Puzzle expert Wei Zhang (screen capture from virtual visit with MIT students September 10).
Puzzle expert visits with MIT students
Wei Zhang, puzzle expert and connoisseur from Berkeley, California, visited the First-Year Learning Community, Tutmonda on Sept. 10, 2020. Zhang graciously showed examples from the Classical Chinese Puzzles collection – which she had amassed since the late 1990s with Peter Rasmussen. Many of the puzzles are beautiful artifacts, and fun to play with. But there's much more to them! Zhang was able to demonstrate the complex nature of their construction, and the necessary linking of art, science, mathematics, and craftsmanship employed in their creation.
The most famous Chinese puzzle is the tangram, consisting of pieces in different shapes (triangle, square, parallelogram) that can be arranged in different ways to form images. “When the puzzle was invented, it wasn't for kids,” Zhang explained. “It was invented as ‘frivolous creations’ by scholars who had too much free time on their hands.” A tangram set is known to have been brought to the United States in 1802, though the origin of the puzzle is earlier. Another tangram-like puzzle, consisting of 15 pieces, can be used to form more expressive images and Chinese characters.
Another well-known Chinese puzzle consists of a set of linked rings on a handle, and the object is to remove all the rings according to a set of rules. It is considered China’s greatest mechanical puzzle. Zhang demonstrated the solution to the nine linked ring puzzle, which takes 341 moves! The solution to the puzzle may be codified as a series of moves (where each ring is either “on” or “off” the handle) and written in reflected binary code, or Gray Code.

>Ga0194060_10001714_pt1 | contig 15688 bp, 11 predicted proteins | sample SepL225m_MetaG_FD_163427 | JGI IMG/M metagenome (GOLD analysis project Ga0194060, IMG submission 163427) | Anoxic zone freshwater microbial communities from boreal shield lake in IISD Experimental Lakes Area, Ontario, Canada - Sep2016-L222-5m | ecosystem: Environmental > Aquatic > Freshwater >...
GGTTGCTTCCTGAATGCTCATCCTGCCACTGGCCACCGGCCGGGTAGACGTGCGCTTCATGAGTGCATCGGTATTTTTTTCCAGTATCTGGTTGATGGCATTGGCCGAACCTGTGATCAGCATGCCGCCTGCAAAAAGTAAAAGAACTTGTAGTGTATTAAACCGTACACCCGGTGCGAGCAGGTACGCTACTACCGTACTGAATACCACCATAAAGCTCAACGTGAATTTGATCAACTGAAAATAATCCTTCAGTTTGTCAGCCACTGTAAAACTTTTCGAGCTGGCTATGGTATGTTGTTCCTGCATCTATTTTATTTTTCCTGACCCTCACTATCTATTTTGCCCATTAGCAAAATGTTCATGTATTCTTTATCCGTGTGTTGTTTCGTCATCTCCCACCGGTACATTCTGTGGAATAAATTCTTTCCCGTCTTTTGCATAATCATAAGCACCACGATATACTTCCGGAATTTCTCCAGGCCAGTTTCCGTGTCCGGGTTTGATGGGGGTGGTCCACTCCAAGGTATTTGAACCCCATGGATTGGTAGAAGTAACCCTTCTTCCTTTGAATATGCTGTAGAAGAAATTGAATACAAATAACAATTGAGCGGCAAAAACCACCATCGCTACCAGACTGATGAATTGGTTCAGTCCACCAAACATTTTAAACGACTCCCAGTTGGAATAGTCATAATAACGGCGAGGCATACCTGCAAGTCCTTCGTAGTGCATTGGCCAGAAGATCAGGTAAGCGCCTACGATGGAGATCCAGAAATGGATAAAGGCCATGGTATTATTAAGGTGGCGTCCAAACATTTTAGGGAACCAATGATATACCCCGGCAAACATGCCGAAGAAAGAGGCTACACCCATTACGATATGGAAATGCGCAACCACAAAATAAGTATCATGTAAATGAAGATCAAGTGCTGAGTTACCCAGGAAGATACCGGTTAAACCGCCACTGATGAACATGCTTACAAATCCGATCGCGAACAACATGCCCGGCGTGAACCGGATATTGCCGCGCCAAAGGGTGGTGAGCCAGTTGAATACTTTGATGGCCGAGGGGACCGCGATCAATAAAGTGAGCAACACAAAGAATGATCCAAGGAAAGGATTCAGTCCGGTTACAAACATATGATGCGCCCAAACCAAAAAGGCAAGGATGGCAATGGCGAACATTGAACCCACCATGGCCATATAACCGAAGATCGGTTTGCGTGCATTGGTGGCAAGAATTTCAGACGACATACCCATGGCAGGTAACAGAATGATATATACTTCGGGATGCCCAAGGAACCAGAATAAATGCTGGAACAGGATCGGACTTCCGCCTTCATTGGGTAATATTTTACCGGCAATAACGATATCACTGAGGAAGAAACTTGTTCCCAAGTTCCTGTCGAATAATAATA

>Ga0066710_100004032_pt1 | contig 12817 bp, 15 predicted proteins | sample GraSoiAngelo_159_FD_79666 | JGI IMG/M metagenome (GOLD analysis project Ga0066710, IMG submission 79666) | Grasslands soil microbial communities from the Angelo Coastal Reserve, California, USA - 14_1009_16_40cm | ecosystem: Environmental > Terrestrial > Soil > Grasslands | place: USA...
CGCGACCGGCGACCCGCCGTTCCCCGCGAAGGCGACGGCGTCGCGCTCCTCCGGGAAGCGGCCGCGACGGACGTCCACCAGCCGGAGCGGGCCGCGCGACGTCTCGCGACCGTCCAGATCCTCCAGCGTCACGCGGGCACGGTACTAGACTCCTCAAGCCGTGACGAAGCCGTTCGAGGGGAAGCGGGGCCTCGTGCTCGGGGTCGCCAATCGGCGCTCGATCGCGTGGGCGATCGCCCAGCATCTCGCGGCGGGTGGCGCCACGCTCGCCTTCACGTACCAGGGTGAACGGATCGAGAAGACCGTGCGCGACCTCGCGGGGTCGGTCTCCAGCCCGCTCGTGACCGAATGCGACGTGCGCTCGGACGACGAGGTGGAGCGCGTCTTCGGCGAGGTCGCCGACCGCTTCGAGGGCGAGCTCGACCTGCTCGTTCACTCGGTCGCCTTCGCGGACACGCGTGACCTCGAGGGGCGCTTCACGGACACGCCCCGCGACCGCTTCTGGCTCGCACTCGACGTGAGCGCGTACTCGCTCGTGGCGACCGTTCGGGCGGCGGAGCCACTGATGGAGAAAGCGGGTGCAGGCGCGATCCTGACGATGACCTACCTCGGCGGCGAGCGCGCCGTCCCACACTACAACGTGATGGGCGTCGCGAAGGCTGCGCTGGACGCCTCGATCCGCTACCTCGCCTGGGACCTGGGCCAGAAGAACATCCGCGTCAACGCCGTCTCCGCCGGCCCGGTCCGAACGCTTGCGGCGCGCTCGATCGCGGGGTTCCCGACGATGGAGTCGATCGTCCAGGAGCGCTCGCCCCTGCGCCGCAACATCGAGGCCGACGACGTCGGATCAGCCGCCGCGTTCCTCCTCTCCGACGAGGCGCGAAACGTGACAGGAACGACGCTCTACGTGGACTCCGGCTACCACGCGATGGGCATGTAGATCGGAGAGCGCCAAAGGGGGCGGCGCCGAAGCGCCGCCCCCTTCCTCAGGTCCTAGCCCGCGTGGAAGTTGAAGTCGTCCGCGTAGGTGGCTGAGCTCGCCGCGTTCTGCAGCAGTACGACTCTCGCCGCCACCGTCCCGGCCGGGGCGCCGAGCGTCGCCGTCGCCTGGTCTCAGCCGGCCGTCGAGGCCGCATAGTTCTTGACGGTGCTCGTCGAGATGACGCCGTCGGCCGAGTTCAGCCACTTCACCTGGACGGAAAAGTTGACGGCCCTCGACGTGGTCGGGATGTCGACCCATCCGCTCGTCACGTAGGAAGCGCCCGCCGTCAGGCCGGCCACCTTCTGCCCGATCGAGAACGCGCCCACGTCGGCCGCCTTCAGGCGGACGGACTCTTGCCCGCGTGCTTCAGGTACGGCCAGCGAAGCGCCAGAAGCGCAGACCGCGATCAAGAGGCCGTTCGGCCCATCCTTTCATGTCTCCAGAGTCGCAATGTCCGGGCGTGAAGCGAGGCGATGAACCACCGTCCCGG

She also showed puzzle rings, which are finger rings consisting of four or more linked bands. Once disassembled, they are difficult to re-assemble. Zhang explained that these probably originated in the Middle East, and came to China via the Silk Road. The Chinese contribution to this puzzle is adding very elaborate ornamentation, which makes it harder to solve because of the physical constraints.
A perfect illustration of art meeting science, Zhang explained the siphon principle behind the “fairness cups.” These appear to the casual observer to be ordinary cups. They can be filled with liquid, which they hold until a “greedy” person fills them too high, and then the liquid pours out through a hole in the bottom of the cup.
Zhang also demonstrated other “puzzles” that had been developed for practical reasons, such as complex locking boxes used to hide documents.
Zhang explained that not all puzzles referred to as “Chinese” are actually from China. This includes puzzles that originated in another country, but have Chinese elements embedded in them. But also, she pointed out, during the late 18th and early 19th centuries, China was viewed as very mysterious and strange by many observers from the US or Europe – and consequently things that were odd or mysterious could be labeled as “Chinese.” So sometimes puzzles were labelled as “Chinese” as a marketing ploy!
Students responded enthusiastically to the presentation and marveled at the ingenuity of Chinese puzzle makers. Inspired by puzzle rings and bracelets, students proposed to join the Class of 2024 ring committee and design a ring puzzle Brass Rat!